THE INIMITABLE Bud Collins once christened Justine Henin the Little Backhand That Could. As nicknames go, it was perfect. Standing 5'5", Henin often spotted opponents six or eight inches in height. But zinging a gorgeous backhand, deploying a diversified portfolio of shots and, most important, possessing unmatched reserves of determination, the Belgian came to rule women's tennis. In this decade, no player has won more major titles than Henin; no player has held the top ranking longer. But, suddenly, the Little Backhand That Could, couldn't.
In a move that was both shocking and unsurprising, Henin announced on May 14 that she was immediately retiring from tennis. This took the notion of going out on top to an extreme. Henin decided to leave tennis at age 25, comfortably ensconced as the WTA's No. 1--ranked player—she'd held the spot for 117 weeks—and two weeks away from gunning for a fourth straight French Open title. She is the defending U.S. Open and Olympic champ as well.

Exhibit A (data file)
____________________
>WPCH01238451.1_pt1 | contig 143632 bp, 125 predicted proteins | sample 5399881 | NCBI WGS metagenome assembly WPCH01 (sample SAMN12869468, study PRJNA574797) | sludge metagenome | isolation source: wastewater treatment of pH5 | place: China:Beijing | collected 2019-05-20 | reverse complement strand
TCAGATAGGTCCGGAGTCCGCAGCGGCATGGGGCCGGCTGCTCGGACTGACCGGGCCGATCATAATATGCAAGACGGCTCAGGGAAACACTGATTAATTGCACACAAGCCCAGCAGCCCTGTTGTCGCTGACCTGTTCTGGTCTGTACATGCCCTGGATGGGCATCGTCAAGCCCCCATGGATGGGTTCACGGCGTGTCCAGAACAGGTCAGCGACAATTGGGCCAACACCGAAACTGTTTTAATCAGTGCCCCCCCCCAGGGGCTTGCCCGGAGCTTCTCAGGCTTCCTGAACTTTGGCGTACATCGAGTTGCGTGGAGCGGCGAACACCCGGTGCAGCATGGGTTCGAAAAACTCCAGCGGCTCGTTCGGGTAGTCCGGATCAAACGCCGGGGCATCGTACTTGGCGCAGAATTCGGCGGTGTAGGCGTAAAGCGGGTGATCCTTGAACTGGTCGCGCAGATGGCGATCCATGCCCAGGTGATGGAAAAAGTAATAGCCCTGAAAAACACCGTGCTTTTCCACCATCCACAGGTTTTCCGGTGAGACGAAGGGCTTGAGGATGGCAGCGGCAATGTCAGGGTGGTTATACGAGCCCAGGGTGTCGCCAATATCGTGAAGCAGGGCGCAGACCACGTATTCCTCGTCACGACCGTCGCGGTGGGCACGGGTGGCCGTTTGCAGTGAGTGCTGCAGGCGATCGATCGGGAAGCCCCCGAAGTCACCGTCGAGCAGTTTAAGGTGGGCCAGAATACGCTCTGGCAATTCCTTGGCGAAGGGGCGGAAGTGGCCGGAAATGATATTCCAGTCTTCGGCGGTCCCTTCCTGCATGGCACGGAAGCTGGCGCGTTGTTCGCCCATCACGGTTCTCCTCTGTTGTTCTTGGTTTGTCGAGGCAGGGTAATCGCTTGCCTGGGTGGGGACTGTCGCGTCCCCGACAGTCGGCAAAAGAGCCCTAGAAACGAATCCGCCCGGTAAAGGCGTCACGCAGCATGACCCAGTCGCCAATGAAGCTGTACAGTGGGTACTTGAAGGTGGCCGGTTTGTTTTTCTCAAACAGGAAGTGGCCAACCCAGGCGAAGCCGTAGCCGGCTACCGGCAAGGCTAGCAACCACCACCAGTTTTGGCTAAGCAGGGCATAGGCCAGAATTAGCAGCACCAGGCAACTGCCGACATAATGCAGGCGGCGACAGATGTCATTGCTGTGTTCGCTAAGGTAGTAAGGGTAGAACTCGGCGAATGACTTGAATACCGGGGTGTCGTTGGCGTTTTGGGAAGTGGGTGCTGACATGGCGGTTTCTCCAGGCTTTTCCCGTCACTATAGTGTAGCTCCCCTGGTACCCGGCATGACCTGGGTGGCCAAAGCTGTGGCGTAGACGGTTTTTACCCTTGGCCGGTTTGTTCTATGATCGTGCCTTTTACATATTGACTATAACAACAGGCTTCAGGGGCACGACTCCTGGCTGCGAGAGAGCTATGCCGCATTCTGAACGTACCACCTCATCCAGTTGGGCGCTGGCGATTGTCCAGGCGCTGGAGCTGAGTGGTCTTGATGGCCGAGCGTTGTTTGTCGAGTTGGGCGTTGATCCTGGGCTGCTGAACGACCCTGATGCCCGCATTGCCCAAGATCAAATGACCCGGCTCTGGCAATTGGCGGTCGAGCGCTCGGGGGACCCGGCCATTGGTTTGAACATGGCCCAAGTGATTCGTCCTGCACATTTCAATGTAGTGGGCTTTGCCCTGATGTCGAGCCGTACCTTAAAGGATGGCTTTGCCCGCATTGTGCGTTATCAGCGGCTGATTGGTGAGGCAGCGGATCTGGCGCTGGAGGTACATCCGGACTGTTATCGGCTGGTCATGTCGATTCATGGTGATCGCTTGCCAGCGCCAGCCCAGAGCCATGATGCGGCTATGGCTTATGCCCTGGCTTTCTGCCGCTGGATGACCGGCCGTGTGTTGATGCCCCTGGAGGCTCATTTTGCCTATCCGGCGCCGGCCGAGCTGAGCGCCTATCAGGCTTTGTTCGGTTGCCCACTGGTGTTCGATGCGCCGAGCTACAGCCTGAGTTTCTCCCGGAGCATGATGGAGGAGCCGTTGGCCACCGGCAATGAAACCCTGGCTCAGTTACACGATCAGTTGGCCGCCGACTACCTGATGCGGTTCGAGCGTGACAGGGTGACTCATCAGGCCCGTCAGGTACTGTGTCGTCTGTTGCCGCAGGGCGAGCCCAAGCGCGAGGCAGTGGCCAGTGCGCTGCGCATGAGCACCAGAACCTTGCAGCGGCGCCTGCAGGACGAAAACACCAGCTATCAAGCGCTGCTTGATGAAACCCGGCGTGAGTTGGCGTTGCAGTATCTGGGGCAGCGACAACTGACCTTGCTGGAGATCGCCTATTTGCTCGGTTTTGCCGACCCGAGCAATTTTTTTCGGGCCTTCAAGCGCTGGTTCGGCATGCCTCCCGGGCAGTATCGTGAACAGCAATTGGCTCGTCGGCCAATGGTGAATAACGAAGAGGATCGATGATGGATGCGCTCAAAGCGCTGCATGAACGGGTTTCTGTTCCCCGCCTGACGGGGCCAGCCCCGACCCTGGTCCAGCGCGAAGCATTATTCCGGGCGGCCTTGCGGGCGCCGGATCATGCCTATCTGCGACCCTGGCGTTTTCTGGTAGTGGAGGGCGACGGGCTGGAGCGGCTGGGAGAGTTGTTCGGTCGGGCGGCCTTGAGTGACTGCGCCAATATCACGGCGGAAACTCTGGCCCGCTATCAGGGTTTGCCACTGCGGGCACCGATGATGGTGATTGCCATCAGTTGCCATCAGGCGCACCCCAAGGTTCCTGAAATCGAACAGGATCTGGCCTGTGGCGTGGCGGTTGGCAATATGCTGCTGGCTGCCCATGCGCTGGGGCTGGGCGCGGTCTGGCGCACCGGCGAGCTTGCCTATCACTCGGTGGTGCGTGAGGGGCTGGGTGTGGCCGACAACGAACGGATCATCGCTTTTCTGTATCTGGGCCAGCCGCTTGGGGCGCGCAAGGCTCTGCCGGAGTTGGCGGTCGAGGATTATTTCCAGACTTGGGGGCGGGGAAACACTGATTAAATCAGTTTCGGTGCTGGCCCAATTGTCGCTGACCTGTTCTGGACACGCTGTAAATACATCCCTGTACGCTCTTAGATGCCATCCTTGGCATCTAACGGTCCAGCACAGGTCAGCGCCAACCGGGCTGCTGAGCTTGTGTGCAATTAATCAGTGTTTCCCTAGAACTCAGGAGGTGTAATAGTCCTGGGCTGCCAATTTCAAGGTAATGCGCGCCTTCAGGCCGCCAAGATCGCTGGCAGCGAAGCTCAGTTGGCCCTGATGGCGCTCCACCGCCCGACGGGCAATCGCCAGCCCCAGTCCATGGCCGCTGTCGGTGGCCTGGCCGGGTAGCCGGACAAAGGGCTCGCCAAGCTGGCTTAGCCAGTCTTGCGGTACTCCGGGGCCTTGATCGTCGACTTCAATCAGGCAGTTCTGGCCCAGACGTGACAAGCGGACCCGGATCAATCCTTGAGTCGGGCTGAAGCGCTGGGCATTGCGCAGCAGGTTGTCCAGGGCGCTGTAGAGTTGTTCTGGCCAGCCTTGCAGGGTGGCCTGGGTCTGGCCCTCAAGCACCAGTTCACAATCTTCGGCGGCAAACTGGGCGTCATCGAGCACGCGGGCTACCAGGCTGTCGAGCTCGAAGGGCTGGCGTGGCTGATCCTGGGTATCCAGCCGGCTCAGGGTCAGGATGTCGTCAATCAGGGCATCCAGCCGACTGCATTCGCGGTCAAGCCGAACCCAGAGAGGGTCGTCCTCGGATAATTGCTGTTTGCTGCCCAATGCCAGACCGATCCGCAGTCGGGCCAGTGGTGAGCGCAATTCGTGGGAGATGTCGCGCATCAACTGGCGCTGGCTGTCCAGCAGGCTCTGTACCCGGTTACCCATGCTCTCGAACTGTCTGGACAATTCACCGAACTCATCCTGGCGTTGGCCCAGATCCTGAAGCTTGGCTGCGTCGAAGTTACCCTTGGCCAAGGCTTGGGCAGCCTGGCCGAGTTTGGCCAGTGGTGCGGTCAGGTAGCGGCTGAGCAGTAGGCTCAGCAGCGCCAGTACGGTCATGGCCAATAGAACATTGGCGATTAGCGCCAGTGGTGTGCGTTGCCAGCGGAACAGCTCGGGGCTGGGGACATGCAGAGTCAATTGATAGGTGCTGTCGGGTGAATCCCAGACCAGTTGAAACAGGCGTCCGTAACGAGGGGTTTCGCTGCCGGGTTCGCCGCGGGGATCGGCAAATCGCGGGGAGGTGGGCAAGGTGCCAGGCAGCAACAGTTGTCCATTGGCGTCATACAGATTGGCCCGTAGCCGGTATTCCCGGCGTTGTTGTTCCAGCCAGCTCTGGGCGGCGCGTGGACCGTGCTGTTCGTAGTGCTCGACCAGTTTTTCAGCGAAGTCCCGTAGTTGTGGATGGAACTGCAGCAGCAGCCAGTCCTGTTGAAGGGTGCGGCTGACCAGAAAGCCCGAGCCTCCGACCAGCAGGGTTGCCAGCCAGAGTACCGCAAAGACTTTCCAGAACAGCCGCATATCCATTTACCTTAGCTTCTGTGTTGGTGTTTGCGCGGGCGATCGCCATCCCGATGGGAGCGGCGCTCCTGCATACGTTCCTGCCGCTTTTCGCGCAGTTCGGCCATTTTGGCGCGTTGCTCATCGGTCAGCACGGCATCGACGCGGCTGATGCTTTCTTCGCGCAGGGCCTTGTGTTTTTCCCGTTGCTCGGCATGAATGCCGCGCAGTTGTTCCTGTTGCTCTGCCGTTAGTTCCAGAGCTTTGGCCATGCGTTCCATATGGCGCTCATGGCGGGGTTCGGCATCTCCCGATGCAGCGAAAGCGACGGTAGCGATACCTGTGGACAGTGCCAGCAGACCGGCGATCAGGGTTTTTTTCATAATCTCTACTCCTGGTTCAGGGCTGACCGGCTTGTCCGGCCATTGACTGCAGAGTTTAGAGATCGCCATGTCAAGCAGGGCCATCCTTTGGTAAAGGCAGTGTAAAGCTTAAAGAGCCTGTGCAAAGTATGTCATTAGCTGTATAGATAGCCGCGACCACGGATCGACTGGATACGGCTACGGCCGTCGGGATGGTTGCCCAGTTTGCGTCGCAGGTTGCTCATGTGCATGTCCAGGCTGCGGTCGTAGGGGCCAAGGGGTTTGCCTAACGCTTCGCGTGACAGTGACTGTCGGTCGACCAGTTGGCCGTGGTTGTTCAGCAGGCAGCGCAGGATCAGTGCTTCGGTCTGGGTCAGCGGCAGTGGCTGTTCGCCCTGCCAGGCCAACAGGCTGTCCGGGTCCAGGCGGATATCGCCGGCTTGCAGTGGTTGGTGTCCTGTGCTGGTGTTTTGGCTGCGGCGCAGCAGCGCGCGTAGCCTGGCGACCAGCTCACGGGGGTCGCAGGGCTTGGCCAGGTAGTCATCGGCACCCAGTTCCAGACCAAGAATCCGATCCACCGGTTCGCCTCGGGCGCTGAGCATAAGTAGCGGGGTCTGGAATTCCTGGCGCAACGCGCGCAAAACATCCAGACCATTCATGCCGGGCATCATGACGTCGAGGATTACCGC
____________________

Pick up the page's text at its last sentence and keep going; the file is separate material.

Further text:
Yet anyone who watched Henin this year could see that something had gone out of her. She was not only losing but losing with an absence of fight. After getting pasted by Serena Williams last month, Henin admitted that she lacked courage in the match. "I really fought these last few months to try for a miracle and to get back this desire and flame," she said last week. "But I realized I was at the end of my road."
Henin's retirement underscores an irony the WTA now faces. The women's game has elevated itself to an excruciating sport being played by truly elite athletes. But a by-product is that the level of play exacts a hell of a price on the competitors. So much so that when the top-ranked player feels she can't commit fully, she figures she may as well quit. For most players there is no longer such a thing as cruise control. The Pollyannas are already predicting that Henin will follow the path of Martina Hingis and Lindsay Davenport and unretire before long. But the more telling comment came from new No. 1 Maria Sharapova. Told of Henin's retirement, Sharapova, 21, empathized: "If I'm 25 and I'd won [seven] Grand Slams, I'd call it quits too."